An inspector has issued a certificate of lawfulness for an extension to a dwelling in Essex (DCS Number 400-013-660) after finding that a reference to the 1988 General Development Order in a planning obligation was no longer binding.
Monthly Archives: November 2016
A condition attached to the planning permission for the redevelopment of a site in Buckinghamshire with six flats which sought to nullify an earlier permission for one dwelling has been deleted at appeal (DCS Number 400-013-570).
Judging the amount of works necessary to constitute the implementation of a planning permission can be difficult, although an inspector dealing with an appeal against the refusal of a certificate of lawfulness for a replacement dwelling in Kent (DCS Number 400-013-504) was ‘mindful that very little is needed to implement a permission for operational development’. This tallies with the inspector’s finding in Cemetery firm digs itself out of a hole.
We haven’t seen this excuse for ages:
“At the hearing, the Council explained that, due to computer generated errors, its decision notices …… include references to planning permission whereas they should have referred to listed building consent.” (DCS Number 200-005-795)
A When it’s not in a roof
See what you think of this one – we’re not sure what to make of it here. An inspector has denied a lawful development certificate for a rooflight to a basement underneath the garden of a house in central London on the basis that it would not be in the roof and would therefore not constitute permitted development (DCS Number 400-013-551).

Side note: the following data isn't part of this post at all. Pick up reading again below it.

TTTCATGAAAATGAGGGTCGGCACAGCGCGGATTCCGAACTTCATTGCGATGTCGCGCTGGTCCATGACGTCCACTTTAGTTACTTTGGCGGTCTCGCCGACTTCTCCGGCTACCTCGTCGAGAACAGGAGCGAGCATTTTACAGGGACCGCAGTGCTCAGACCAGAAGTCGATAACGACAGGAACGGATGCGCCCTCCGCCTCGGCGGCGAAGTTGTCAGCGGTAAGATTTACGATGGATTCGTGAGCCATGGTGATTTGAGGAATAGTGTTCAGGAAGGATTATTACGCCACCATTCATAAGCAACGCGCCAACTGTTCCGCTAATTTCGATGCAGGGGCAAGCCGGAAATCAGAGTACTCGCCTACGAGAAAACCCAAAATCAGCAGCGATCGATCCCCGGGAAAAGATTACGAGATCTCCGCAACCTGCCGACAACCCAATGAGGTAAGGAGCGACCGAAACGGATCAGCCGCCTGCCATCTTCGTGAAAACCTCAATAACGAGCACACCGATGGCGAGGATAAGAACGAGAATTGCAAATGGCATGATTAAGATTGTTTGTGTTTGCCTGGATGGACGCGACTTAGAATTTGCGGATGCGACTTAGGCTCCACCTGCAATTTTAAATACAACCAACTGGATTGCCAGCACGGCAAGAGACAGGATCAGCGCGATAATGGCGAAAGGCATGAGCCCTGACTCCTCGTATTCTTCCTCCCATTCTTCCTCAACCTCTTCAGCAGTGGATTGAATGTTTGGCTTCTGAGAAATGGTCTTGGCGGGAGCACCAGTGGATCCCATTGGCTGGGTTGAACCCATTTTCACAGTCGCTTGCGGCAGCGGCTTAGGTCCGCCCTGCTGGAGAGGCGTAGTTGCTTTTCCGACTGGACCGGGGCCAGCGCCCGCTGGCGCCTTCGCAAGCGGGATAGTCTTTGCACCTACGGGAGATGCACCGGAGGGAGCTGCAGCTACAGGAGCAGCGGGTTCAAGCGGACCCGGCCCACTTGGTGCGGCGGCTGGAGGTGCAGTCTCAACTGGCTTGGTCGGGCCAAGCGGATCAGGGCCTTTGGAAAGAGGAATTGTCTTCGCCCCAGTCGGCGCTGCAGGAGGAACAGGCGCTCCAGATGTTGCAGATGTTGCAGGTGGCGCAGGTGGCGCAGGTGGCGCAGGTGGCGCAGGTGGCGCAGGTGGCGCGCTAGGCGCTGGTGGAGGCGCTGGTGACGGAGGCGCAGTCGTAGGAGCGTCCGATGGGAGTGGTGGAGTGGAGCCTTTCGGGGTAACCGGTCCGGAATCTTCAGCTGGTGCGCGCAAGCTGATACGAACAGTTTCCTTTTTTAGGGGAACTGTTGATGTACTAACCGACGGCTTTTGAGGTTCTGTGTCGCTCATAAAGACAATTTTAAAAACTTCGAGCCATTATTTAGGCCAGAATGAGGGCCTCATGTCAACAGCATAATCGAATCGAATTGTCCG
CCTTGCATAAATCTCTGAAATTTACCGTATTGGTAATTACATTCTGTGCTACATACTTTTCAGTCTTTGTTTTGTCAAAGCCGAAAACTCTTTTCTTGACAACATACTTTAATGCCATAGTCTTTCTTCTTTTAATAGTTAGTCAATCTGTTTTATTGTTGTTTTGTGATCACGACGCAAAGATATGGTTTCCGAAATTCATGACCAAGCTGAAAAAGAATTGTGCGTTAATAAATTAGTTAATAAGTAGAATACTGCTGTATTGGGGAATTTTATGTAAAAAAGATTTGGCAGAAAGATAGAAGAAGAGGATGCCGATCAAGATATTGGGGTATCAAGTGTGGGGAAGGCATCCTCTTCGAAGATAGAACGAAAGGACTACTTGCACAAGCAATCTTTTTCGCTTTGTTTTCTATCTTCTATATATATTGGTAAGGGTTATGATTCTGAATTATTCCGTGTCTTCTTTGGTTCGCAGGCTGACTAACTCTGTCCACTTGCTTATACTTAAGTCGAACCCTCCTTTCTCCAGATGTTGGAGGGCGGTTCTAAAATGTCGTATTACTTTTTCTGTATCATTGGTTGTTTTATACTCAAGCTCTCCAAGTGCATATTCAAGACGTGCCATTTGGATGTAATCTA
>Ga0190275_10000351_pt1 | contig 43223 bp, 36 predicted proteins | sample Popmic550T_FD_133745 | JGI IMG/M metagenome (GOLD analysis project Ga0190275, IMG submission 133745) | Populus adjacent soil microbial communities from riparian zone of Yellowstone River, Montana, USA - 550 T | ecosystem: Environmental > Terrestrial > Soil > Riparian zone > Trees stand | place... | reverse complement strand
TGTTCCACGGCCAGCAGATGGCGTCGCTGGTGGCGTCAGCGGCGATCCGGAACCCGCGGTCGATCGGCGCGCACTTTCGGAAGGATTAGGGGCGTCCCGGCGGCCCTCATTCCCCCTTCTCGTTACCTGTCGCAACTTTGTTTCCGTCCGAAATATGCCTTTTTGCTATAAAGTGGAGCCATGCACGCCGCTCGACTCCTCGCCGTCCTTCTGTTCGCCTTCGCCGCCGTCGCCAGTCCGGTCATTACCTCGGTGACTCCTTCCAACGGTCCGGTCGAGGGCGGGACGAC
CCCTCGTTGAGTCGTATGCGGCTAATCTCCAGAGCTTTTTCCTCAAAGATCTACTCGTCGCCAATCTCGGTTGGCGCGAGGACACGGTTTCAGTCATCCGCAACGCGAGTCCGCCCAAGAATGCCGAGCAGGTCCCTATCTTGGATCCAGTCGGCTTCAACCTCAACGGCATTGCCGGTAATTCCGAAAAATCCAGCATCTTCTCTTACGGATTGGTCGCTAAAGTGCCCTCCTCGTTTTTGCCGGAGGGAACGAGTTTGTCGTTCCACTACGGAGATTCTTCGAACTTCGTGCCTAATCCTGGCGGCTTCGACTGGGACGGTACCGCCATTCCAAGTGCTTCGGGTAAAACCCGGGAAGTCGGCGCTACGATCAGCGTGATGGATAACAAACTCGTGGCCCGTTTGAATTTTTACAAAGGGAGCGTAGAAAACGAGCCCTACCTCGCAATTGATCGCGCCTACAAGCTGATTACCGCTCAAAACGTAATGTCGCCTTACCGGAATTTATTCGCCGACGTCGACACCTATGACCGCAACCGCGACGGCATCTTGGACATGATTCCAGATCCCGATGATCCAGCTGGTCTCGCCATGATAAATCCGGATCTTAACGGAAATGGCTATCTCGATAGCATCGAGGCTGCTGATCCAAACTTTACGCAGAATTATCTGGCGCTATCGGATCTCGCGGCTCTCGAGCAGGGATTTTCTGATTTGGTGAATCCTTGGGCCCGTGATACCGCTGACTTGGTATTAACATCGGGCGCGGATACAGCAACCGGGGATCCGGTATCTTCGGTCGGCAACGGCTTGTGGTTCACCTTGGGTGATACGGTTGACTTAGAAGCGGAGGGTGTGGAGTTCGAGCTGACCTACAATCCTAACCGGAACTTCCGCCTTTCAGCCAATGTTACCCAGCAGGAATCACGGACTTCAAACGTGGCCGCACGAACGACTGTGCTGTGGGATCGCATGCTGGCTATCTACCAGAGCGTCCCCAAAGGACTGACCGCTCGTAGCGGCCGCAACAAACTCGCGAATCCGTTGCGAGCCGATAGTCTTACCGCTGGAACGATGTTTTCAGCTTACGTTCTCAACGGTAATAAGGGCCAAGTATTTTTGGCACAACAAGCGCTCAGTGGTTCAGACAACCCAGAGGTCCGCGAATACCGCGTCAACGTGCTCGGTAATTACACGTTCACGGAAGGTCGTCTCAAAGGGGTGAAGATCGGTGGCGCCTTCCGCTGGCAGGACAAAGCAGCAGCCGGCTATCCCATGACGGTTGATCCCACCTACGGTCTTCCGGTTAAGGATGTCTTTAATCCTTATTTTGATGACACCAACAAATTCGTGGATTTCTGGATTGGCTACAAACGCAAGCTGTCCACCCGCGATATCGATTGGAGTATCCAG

The conversion of two barns in Surrey to three houses under the prior approval procedure succeeded at appeal after an inspector ruled that the Section 106 pooling restriction did not apply (DCS Number 400-013-505).
Whilst agreeing with the national park authority that a barn on Exmoor was intentional unauthorised development, an inspector judged that this fact was not, on its own, sufficient to dismiss the appeal against enforcement (DCS Number 400-013-494).
A council in Hertfordshire has threatened a legal challenge to Planning Policy Guidance in respect of barn conversions under the GPDO (DCS Number 400-013-437).
The basis of the council’s refusal of prior approval for the residential conversion of the barn was that it would result in a dwelling in an isolated location. An appeal inspector pointed out, however, that Planning Practice Guidance (PPG) confirms, in relation to the Class Q permitted development rights, that
Just as we were thinking that telegraph poles were all but redundant along comes an inspector allowing a high tech version.
In (DCS Number 400-013-384) a consortium of telecommunications operators proposed a 10 metre high replica telegraph pole in southeast London. The inspector was aware that there had been a previous application for a 12.5 metre high monopole on the site. He observed that that scheme would have been significantly more prominent due to its greater height and the bulbous nature of the antenna shroud. In re-designing the proposal to a single diameter replica telegraph pole of lesser height he considered that the appellant had shown a readiness to compromise, notwithstanding the fact that the 10-metre scheme would be on the margins of acceptability in terms of the network coverage it would provide.
An appeal concerning the removal of an agricultural occupancy condition from a farm bungalow in Kent (DCS Number 200-005-719) has articulated a nagging doubt held here on the DCP Blog about a certain aspect of planning practice.